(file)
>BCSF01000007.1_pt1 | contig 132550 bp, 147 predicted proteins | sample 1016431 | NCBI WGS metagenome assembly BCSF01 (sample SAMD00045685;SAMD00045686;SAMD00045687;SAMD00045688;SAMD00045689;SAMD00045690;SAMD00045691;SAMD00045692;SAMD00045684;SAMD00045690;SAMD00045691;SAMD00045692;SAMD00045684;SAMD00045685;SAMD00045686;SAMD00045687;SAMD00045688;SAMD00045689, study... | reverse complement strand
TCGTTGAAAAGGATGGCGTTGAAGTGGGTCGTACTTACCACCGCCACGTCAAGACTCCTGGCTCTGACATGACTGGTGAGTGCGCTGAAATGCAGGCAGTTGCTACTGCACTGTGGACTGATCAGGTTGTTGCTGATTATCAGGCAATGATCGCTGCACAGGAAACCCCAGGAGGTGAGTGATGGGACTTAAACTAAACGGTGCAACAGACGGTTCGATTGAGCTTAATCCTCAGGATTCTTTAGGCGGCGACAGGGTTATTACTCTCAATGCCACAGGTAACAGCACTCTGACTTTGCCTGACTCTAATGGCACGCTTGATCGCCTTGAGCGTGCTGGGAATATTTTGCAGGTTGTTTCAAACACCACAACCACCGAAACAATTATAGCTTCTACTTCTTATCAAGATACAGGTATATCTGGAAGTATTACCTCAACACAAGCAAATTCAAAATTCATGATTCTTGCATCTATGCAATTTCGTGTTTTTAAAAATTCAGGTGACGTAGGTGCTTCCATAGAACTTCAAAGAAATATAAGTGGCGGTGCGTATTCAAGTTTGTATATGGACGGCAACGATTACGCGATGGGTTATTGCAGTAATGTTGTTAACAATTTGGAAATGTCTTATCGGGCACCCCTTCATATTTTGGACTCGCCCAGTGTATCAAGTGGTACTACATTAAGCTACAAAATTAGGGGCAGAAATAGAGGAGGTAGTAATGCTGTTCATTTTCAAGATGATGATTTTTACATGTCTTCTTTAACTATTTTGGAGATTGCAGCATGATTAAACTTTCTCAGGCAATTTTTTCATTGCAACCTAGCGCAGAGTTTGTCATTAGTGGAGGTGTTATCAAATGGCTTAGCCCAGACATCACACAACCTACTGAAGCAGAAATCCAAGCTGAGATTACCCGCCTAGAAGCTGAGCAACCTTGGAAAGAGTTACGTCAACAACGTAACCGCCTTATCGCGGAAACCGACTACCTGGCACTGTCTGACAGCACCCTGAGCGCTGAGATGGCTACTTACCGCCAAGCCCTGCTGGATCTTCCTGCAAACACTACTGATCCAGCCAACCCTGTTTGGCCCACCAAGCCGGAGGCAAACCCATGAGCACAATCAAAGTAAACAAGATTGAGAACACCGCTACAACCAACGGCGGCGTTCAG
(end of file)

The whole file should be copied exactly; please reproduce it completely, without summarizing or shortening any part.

>BCSF01000007.1_pt1 | contig 132550 bp, 147 predicted proteins | sample 1016431 | NCBI WGS metagenome assembly BCSF01 (sample SAMD00045685;SAMD00045686;SAMD00045687;SAMD00045688;SAMD00045689;SAMD00045690;SAMD00045691;SAMD00045692;SAMD00045684;SAMD00045690;SAMD00045691;SAMD00045692;SAMD00045684;SAMD00045685;SAMD00045686;SAMD00045687;SAMD00045688;SAMD00045689, study... | reverse complement strand
TCGTTGAAAAGGATGGCGTTGAAGTGGGTCGTACTTACCACCGCCACGTCAAGACTCCTGGCTCTGACATGACTGGTGAGTGCGCTGAAATGCAGGCAGTTGCTACTGCACTGTGGACTGATCAGGTTGTTGCTGATTATCAGGCAATGATCGCTGCACAGGAAACCCCAGGAGGTGAGTGATGGGACTTAAACTAAACGGTGCAACAGACGGTTCGATTGAGCTTAATCCTCAGGATTCTTTAGGCGGCGACAGGGTTATTACTCTCAATGCCACAGGTAACAGCACTCTGACTTTGCCTGACTCTAATGGCACGCTTGATCGCCTTGAGCGTGCTGGGAATATTTTGCAGGTTGTTTCAAACACCACAACCACCGAAACAATTATAGCTTCTACTTCTTATCAAGATACAGGTATATCTGGAAGTATTACCTCAACACAAGCAAATTCAAAATTCATGATTCTTGCATCTATGCAATTTCGTGTTTTTAAAAATTCAGGTGACGTAGGTGCTTCCATAGAACTTCAAAGAAATATAAGTGGCGGTGCGTATTCAAGTTTGTATATGGACGGCAACGATTACGCGATGGGTTATTGCAGTAATGTTGTTAACAATTTGGAAATGTCTTATCGGGCACCCCTTCATATTTTGGACTCGCCCAGTGTATCAAGTGGTACTACATTAAGCTACAAAATTAGGGGCAGAAATAGAGGAGGTAGTAATGCTGTTCATTTTCAAGATGATGATTTTTACATGTCTTCTTTAACTATTTTGGAGATTGCAGCATGATTAAACTTTCTCAGGCAATTTTTTCATTGCAACCTAGCGCAGAGTTTGTCATTAGTGGAGGTGTTATCAAATGGCTTAGCCCAGACATCACACAACCTACTGAAGCAGAAATCCAAGCTGAGATTACCCGCCTAGAAGCTGAGCAACCTTGGAAAGAGTTACGTCAACAACGTAACCGCCTTATCGCGGAAACCGACTACCTGGCACTGTCTGACAGCACCCTGAGCGCTGAGATGGCTACTTACCGCCAAGCCCTGCTGGATCTTCCTGCAAACACTACTGATCCAGCCAACCCTGTTTGGCCCACCAAGCCGGAGGCAAACCCATGAGCACAATCAAAGTAAACAAGATTGAGAACACCGCTACAACCAACGGCGGCGTTCAG